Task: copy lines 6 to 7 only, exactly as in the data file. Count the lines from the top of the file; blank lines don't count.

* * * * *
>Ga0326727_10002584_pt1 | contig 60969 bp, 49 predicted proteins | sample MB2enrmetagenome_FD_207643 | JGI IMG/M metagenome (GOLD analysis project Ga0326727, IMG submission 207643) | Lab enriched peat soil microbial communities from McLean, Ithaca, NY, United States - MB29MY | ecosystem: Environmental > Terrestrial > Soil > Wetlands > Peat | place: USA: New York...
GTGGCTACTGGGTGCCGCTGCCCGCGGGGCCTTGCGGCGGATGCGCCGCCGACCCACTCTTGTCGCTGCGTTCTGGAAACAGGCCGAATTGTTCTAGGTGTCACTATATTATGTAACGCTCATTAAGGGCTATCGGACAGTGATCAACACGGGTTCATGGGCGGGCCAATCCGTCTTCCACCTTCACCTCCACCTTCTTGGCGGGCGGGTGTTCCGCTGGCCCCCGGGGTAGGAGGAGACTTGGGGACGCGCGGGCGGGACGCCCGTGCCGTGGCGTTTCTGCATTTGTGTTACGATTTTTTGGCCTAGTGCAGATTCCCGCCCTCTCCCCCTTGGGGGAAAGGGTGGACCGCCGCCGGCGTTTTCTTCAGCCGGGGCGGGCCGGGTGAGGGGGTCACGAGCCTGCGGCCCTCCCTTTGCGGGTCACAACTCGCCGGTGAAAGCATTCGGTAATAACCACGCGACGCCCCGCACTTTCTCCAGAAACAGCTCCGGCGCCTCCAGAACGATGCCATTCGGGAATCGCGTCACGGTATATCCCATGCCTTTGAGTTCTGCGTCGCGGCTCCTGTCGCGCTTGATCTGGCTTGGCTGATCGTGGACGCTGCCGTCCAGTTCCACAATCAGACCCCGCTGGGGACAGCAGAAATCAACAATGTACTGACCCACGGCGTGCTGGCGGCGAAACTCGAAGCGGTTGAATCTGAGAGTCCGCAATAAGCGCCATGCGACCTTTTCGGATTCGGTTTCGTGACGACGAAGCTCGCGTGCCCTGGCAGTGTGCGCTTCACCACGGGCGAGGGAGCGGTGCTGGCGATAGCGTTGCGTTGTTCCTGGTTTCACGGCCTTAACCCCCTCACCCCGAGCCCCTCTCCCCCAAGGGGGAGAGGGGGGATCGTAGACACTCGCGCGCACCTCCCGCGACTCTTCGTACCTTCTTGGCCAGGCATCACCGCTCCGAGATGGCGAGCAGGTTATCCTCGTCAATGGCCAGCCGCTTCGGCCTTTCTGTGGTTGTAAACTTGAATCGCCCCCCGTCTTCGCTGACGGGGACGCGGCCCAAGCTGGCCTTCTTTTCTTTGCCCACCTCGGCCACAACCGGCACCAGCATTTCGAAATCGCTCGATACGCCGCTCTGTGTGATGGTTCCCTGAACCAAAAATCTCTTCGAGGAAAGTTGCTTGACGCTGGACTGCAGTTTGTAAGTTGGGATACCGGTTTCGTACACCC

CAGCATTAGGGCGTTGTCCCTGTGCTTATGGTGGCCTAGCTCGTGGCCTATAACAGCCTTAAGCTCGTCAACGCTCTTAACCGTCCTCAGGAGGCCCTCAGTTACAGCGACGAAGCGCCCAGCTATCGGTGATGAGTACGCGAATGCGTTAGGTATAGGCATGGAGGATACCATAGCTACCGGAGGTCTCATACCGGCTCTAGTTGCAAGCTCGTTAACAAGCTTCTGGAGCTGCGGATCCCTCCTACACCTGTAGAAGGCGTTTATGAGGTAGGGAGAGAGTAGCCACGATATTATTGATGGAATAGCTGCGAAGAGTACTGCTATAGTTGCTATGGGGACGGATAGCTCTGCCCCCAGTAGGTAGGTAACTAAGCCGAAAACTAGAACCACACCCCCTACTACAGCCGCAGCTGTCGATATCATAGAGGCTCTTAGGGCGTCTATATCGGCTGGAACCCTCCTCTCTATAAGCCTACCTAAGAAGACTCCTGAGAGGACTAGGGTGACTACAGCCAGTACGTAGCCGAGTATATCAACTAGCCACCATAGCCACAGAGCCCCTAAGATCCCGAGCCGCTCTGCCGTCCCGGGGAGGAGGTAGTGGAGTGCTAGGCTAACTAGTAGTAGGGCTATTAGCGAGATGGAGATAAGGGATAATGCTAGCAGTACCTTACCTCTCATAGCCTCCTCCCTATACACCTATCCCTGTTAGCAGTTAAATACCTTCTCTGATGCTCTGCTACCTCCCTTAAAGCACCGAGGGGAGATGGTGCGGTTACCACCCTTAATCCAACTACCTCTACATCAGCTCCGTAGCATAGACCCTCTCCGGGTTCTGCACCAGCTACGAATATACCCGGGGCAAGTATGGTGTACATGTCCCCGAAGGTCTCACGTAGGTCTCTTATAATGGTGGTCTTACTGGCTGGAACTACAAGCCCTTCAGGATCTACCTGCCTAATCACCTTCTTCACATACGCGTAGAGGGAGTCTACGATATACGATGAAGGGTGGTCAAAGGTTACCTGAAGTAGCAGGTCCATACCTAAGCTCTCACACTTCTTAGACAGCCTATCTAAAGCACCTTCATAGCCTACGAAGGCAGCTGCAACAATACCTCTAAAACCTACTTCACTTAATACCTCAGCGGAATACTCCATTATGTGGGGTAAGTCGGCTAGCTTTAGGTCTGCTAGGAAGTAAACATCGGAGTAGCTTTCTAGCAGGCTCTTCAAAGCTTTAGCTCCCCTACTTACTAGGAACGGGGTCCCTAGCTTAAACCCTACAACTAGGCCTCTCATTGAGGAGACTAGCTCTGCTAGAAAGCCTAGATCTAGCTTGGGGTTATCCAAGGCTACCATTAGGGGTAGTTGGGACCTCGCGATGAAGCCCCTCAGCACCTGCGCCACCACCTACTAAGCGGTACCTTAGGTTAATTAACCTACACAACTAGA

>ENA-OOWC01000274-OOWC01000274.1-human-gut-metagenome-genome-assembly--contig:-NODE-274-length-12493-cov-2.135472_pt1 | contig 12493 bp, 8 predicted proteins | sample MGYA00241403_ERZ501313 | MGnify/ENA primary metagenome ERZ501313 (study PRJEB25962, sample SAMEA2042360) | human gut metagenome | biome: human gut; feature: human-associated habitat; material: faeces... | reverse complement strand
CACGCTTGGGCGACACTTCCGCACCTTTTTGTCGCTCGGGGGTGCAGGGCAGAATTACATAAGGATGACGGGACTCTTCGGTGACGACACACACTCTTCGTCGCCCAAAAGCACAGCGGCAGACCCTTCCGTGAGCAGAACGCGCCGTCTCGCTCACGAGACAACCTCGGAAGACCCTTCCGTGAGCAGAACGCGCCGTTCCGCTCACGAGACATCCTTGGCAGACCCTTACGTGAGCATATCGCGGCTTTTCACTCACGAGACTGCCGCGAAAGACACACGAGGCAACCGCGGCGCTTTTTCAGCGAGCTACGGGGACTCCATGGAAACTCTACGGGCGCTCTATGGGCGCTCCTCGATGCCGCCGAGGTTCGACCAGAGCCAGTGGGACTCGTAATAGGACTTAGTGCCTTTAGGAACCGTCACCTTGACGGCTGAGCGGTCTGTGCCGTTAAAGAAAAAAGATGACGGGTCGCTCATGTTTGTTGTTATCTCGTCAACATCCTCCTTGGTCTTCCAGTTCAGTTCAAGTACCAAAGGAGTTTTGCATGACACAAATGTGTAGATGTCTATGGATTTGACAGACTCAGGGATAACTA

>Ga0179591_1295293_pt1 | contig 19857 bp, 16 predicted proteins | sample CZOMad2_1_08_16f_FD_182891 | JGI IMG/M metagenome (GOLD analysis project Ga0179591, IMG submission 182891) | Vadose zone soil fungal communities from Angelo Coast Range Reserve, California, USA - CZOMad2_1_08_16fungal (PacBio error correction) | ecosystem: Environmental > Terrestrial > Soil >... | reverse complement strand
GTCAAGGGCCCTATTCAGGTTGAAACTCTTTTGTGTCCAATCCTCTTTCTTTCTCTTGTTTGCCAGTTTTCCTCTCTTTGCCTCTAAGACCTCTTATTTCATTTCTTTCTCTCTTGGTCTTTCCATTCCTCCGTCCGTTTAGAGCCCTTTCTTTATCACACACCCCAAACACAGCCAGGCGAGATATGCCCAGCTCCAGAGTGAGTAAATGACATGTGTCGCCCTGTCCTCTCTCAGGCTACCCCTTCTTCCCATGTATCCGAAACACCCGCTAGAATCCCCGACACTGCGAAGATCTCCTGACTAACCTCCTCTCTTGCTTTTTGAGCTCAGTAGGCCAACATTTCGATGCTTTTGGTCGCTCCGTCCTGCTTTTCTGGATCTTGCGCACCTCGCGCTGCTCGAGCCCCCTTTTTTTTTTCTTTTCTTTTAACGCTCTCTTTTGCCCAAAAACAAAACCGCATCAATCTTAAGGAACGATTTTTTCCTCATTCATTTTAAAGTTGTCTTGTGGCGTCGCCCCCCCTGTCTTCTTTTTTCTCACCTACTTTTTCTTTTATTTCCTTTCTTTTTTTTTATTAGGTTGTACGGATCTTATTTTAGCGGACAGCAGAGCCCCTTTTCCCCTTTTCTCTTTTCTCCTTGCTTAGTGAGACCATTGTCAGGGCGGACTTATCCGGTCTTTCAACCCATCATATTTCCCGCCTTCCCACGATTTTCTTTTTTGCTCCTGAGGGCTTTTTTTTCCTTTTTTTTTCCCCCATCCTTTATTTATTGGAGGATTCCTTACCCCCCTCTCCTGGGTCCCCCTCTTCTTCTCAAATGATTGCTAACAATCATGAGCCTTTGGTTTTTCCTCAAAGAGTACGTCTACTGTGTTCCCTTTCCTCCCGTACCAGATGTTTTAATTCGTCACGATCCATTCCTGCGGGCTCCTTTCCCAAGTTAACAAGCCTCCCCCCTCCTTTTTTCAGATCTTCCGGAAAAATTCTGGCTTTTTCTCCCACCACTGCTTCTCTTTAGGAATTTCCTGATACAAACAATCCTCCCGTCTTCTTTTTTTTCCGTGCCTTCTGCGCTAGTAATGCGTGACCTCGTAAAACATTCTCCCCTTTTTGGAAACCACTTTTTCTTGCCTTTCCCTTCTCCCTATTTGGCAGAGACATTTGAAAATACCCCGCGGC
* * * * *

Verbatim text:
>Ga0179591_1295293_pt1 | contig 19857 bp, 16 predicted proteins | sample CZOMad2_1_08_16f_FD_182891 | JGI IMG/M metagenome (GOLD analysis project Ga0179591, IMG submission 182891) | Vadose zone soil fungal communities from Angelo Coast Range Reserve, California, USA - CZOMad2_1_08_16fungal (PacBio error correction) | ecosystem: Environmental > Terrestrial > Soil >... | reverse complement strand
GTCAAGGGCCCTATTCAGGTTGAAACTCTTTTGTGTCCAATCCTCTTTCTTTCTCTTGTTTGCCAGTTTTCCTCTCTTTGCCTCTAAGACCTCTTATTTCATTTCTTTCTCTCTTGGTCTTTCCATTCCTCCGTCCGTTTAGAGCCCTTTCTTTATCACACACCCCAAACACAGCCAGGCGAGATATGCCCAGCTCCAGAGTGAGTAAATGACATGTGTCGCCCTGTCCTCTCTCAGGCTACCCCTTCTTCCCATGTATCCGAAACACCCGCTAGAATCCCCGACACTGCGAAGATCTCCTGACTAACCTCCTCTCTTGCTTTTTGAGCTCAGTAGGCCAACATTTCGATGCTTTTGGTCGCTCCGTCCTGCTTTTCTGGATCTTGCGCACCTCGCGCTGCTCGAGCCCCCTTTTTTTTTTCTTTTCTTTTAACGCTCTCTTTTGCCCAAAAACAAAACCGCATCAATCTTAAGGAACGATTTTTTCCTCATTCATTTTAAAGTTGTCTTGTGGCGTCGCCCCCCCTGTCTTCTTTTTTCTCACCTACTTTTTCTTTTATTTCCTTTCTTTTTTTTTATTAGGTTGTACGGATCTTATTTTAGCGGACAGCAGAGCCCCTTTTCCCCTTTTCTCTTTTCTCCTTGCTTAGTGAGACCATTGTCAGGGCGGACTTATCCGGTCTTTCAACCCATCATATTTCCCGCCTTCCCACGATTTTCTTTTTTGCTCCTGAGGGCTTTTTTTTCCTTTTTTTTTCCCCCATCCTTTATTTATTGGAGGATTCCTTACCCCCCTCTCCTGGGTCCCCCTCTTCTTCTCAAATGATTGCTAACAATCATGAGCCTTTGGTTTTTCCTCAAAGAGTACGTCTACTGTGTTCCCTTTCCTCCCGTACCAGATGTTTTAATTCGTCACGATCCATTCCTGCGGGCTCCTTTCCCAAGTTAACAAGCCTCCCCCCTCCTTTTTTCAGATCTTCCGGAAAAATTCTGGCTTTTTCTCCCACCACTGCTTCTCTTTAGGAATTTCCTGATACAAACAATCCTCCCGTCTTCTTTTTTTTCCGTGCCTTCTGCGCTAGTAATGCGTGACCTCGTAAAACATTCTCCCCTTTTTGGAAACCACTTTTTCTTGCCTTTCCCTTCTCCCTATTTGGCAGAGACATTTGAAAATACCCCGCGGC